Home' Trinidad and Tobago Guardian : August 6th 2017 Contents 2 | business in focus
August 6 . 2017
HubBox: Not your typical 'fast food'
Depending on where you live in Trinidad, it
can take between 10 minutes to over an hour
to get to the supermarket. Add an hour of
walking down aisles and making decisions
and additional time at the cash register, plus
the time it would take you to get back home.
That's about three hours of time on an or-
What if it took minutes and you didn't have
to leave the house?
Five months ago Andre Aleong launched an
e-commerce business intended to change the
way T&T nationals buy food called HubBox.
By just lifting a finger and with the click of a
mouse, Trinidad nationals can buy and have
grocery items delivered to their homes.
HubBox is an online supermarket.
Instead of aisles that you push trolleys down
or across, there are tabs where you navigate
between items and fill up a virtual cart before
The online grocery has all of the traditional
grocery items, over-the-counter pharmacy items
daily recipes and a newly added Charran's book
tab for back-to-school supplies, and you don't
need to leave the house to get any of it.
In an interview with the Sunday Business
on Friday, Aleong said his company was about
convenience and savings for his customers.
"We found a need for convenience. The dy-
namics of the family has changed over time,
households are now two-person working
"There are a lot of single mothers and sin-
gle fathers and people are just too busy so we
decided to give them an option.
Two years ago, Aleong was looking at e-com-
merce to start a business that facilitated pay-
ments but the red tape at the Central Bank made
the process difficult.
"We continued building payments but we
paused it for a while and went into something
we could do very fast, which is opening a web
"The rest of the world has gone e-commerce,
the US, Europe, China, you could get groceries
online there about five years ago. Trinidad is
about five years behind."
Aleong said at the time, he didn't know if
Trinidad was ready but stated he was confident
that everybody wanted convenience.
Payment was still an issue as local debit cards
could not be used to pay for items online, and
not everyone had or wanted to use their credit
To make payment simple, Hubbox decided
to use Wi Pay, a payment platform which uses
NLCB outlets to purchase credit, similar to pur-
chasing a phone card, then users enter the code
online in order to pay.
"We went into groceries because it is some-
thing which people needed. It's something you
have to get.
"On a lot of the items, our prices are lower
because whatever savings we get, we pass on
to the customer."
HubBox also adds new items daily and sourc-
es a lot of its produce from local farmers.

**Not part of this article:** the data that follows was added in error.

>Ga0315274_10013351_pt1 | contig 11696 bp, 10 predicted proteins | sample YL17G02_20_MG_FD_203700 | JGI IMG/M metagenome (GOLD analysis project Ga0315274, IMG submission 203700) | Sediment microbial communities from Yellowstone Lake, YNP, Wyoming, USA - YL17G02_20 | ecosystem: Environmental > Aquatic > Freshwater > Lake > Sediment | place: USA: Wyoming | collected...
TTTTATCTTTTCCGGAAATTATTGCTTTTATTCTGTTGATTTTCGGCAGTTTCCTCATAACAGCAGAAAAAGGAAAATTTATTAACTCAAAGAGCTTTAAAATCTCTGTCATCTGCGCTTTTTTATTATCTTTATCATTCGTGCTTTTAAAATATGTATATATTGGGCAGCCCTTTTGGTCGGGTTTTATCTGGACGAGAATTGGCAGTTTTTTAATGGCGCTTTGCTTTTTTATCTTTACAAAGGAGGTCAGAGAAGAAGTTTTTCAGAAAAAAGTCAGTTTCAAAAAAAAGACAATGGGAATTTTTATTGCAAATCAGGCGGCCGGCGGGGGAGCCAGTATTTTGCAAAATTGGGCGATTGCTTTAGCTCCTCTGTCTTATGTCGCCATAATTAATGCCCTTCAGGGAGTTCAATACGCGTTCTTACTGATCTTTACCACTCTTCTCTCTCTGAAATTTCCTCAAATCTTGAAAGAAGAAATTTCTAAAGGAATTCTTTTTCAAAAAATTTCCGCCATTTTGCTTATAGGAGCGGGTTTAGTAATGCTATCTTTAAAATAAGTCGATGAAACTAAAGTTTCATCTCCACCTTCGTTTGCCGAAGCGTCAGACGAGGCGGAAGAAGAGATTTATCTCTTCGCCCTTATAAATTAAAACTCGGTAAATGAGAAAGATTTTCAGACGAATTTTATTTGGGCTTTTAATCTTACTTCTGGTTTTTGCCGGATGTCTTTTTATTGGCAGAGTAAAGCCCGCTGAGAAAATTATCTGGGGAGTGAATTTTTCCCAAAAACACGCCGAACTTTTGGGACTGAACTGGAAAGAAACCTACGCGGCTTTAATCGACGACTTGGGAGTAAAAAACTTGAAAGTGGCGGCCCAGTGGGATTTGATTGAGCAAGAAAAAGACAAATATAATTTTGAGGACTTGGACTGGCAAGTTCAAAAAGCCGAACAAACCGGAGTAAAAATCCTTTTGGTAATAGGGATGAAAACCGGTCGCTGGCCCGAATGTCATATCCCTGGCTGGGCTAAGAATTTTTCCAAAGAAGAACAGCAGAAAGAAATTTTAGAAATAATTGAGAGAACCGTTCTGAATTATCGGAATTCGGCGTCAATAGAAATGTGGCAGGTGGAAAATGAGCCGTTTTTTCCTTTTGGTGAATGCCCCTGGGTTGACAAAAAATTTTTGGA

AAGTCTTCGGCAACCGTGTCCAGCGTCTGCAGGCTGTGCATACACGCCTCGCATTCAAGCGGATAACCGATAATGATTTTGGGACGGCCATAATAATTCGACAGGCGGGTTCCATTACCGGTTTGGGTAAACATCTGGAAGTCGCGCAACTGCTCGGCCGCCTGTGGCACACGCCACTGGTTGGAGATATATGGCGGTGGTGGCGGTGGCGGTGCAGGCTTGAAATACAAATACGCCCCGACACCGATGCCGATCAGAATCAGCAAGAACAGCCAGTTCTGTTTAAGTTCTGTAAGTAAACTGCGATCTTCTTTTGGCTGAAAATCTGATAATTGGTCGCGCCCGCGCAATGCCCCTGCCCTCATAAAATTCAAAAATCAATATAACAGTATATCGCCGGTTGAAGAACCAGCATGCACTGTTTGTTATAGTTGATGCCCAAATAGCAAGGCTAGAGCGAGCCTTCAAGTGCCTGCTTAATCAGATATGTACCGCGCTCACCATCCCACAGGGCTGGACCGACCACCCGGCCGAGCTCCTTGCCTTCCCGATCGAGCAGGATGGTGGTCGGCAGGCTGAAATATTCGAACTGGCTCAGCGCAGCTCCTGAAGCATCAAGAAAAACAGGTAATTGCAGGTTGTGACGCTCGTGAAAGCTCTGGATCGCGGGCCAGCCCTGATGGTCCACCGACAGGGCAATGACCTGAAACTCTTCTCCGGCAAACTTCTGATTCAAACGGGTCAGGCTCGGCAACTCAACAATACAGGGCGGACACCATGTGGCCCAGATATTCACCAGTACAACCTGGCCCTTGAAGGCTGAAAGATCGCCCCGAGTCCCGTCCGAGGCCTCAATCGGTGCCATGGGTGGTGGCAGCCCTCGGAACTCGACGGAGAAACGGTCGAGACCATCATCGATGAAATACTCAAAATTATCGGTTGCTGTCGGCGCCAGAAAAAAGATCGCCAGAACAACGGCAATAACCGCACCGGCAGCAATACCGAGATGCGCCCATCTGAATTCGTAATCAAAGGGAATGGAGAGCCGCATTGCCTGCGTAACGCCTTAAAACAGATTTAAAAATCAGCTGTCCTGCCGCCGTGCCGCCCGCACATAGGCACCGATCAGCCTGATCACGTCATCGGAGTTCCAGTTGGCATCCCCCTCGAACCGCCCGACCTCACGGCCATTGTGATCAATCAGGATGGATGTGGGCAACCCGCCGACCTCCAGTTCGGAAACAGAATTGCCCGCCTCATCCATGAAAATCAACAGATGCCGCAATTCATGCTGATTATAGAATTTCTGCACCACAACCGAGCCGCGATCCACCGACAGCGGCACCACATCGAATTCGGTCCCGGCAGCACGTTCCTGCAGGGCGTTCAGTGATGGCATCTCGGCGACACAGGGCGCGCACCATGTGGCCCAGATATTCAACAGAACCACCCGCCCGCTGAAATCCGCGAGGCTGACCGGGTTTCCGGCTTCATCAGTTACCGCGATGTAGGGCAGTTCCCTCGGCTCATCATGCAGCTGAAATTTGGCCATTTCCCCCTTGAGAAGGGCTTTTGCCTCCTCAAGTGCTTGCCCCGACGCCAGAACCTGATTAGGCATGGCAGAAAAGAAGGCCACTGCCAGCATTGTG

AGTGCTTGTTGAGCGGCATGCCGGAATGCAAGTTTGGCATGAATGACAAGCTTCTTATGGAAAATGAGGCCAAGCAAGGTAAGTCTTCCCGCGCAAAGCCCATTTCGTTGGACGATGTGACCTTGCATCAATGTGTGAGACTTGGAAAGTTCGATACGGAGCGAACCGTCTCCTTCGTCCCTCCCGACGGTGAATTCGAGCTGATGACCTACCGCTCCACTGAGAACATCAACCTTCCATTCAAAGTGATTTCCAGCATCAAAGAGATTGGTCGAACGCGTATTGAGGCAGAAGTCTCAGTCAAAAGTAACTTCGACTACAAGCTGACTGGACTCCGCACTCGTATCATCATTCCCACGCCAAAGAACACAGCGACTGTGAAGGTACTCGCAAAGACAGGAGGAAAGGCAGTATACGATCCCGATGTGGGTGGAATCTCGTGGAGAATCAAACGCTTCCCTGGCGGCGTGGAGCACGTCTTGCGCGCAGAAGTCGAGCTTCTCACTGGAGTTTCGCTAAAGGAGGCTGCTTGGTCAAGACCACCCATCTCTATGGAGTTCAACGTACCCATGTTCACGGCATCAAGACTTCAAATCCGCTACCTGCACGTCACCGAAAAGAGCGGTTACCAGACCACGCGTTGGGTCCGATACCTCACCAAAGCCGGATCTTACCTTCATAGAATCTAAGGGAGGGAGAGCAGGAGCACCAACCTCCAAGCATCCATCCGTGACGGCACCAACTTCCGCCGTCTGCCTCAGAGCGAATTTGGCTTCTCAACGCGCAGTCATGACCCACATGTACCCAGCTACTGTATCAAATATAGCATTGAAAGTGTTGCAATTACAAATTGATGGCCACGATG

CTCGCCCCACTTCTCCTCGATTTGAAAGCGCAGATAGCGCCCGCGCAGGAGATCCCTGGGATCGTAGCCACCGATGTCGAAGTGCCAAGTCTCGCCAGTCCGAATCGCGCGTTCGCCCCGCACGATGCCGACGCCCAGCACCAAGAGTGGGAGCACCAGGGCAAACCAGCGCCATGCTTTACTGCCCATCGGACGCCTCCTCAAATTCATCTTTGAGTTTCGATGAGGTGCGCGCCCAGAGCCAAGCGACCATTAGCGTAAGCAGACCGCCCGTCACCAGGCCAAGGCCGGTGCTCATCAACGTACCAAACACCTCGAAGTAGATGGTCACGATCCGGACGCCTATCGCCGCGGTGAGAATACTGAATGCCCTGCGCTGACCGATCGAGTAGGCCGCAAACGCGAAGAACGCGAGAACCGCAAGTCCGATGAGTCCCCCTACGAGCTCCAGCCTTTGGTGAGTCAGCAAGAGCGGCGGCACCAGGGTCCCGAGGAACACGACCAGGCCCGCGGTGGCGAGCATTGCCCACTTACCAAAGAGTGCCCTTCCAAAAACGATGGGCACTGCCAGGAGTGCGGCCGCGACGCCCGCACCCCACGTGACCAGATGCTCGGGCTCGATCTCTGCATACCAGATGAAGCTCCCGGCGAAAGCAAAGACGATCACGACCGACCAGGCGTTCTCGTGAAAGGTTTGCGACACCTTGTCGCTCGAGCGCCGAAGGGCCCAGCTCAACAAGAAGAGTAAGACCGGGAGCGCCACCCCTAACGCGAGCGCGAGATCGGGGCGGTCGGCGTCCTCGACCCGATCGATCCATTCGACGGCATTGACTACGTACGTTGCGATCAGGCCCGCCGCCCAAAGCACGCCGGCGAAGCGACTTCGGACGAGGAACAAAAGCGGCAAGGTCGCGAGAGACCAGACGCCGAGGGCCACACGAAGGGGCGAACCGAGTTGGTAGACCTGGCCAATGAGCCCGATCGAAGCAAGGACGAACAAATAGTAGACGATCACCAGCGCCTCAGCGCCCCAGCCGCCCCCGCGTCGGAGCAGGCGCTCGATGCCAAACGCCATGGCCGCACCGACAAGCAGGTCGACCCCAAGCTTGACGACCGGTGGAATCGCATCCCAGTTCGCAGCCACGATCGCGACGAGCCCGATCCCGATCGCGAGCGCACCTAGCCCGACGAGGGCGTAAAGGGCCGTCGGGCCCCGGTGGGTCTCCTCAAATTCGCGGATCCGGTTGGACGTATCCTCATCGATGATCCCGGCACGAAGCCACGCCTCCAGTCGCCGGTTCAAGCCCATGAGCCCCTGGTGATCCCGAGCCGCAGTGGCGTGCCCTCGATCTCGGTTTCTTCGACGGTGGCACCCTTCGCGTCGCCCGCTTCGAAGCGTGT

"We receive produce daily from the farmers
and carry both imported and local.
"In five months being out there we have seen
the trust increase for our vegetables. We just
started selling all the different local cuts of meat.
We may not sell everything in the supermarket
but we carry the necessary items and we add
new items daily. People leave comments on the
type of brands they want and we look at the
amount of requests and we try to listen to our
customers and carry the products they want."
Many of the prices on the site are competitive
with traditional supermarkets.
Despite low prices and convenience, Trinidad
residents (it's not yet available in Tobago) have
been slow to adopt the website.
Aleong said once the air and sea bridge
becomes reliable, HubBox would expand to
"We've gotten a lot of requests for Tobago.
"The support is there but we are only five
months old. We haven't started shipping local
products internationally yet but that is part of
"We only know one way to get our food and
that is to go to the supermarket. To learn to
trust a new way, a new alternative, it takes a
while to adjust."
Some people who use the website from the
United States, buy groceries online for their
relatives in T&T.
For Aleong, the ease in which people can
purchase items for their kitchen was the best
part of the business.
"While watching news you can log on and
add something you thought about, from your
mobile or your tablet or computer. We have a
grocery list option, where you can add things to
your list and purchase at the end of the week or
the month then pay to have it delivered, using
either the credit card or Wi Pay option.
The company facilitates three types of de-
livery, same day, next day and two day, each
costing $80, $50 and $40 respectively.
"You place your order, choose a time-line for
delivery and accept the order when it is deliv-
ered. We hooked up with Uber to do our same
day delivery for us and it has worked very well."
Aleong said more and more people are in-
terested in trying the service and considers
HubBox to be something that can contribute
to positive family life.
"Instead of spending hours at the grocery,
people can use the time to do things with their
children, or complete projects or do things they
consider worthwhile. It's about making life eas-
ier for people."
Hubbox Grocery's managing
director, Andre Aleong.
PHOTO: KERWIN PIERRE
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